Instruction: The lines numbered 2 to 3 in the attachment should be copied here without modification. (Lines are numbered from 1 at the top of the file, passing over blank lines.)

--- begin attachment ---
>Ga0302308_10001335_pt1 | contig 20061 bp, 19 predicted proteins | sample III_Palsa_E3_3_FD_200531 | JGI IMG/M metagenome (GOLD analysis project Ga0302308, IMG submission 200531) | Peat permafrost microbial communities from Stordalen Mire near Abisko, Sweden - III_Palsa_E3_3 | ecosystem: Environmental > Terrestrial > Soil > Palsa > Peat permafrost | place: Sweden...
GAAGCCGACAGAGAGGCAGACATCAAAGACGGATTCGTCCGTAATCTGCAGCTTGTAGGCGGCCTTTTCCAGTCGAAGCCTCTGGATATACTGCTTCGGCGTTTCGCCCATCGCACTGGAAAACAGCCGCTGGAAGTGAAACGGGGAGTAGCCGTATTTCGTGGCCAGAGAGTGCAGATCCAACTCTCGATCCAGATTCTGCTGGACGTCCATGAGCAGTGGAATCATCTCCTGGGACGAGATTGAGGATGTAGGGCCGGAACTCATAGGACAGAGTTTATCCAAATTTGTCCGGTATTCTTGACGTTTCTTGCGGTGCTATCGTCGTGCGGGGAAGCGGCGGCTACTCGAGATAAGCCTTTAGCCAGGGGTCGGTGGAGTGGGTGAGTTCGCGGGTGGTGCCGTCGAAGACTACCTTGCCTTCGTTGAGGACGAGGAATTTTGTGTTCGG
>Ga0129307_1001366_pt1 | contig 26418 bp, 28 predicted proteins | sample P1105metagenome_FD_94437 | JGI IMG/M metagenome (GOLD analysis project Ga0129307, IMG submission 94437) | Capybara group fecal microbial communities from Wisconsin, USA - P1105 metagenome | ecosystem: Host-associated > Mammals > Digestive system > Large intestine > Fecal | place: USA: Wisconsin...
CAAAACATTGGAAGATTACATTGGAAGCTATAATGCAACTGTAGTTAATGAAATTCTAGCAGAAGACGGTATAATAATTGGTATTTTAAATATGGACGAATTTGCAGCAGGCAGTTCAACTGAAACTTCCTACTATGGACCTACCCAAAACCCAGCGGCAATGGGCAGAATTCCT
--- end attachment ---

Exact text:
GAAGCCGACAGAGAGGCAGACATCAAAGACGGATTCGTCCGTAATCTGCAGCTTGTAGGCGGCCTTTTCCAGTCGAAGCCTCTGGATATACTGCTTCGGCGTTTCGCCCATCGCACTGGAAAACAGCCGCTGGAAGTGAAACGGGGAGTAGCCGTATTTCGTGGCCAGAGAGTGCAGATCCAACTCTCGATCCAGATTCTGCTGGACGTCCATGAGCAGTGGAATCATCTCCTGGGACGAGATTGAGGATGTAGGGCCGGAACTCATAGGACAGAGTTTATCCAAATTTGTCCGGTATTCTTGACGTTTCTTGCGGTGCTATCGTCGTGCGGGGAAGCGGCGGCTACTCGAGATAAGCCTTTAGCCAGGGGTCGGTGGAGTGGGTGAGTTCGCGGGTGGTGCCGTCGAAGACTACCTTGCCTTCGTTGAGGACGAGGAATTTTGTGTTCGG
>Ga0129307_1001366_pt1 | contig 26418 bp, 28 predicted proteins | sample P1105metagenome_FD_94437 | JGI IMG/M metagenome (GOLD analysis project Ga0129307, IMG submission 94437) | Capybara group fecal microbial communities from Wisconsin, USA - P1105 metagenome | ecosystem: Host-associated > Mammals > Digestive system > Large intestine > Fecal | place: USA: Wisconsin...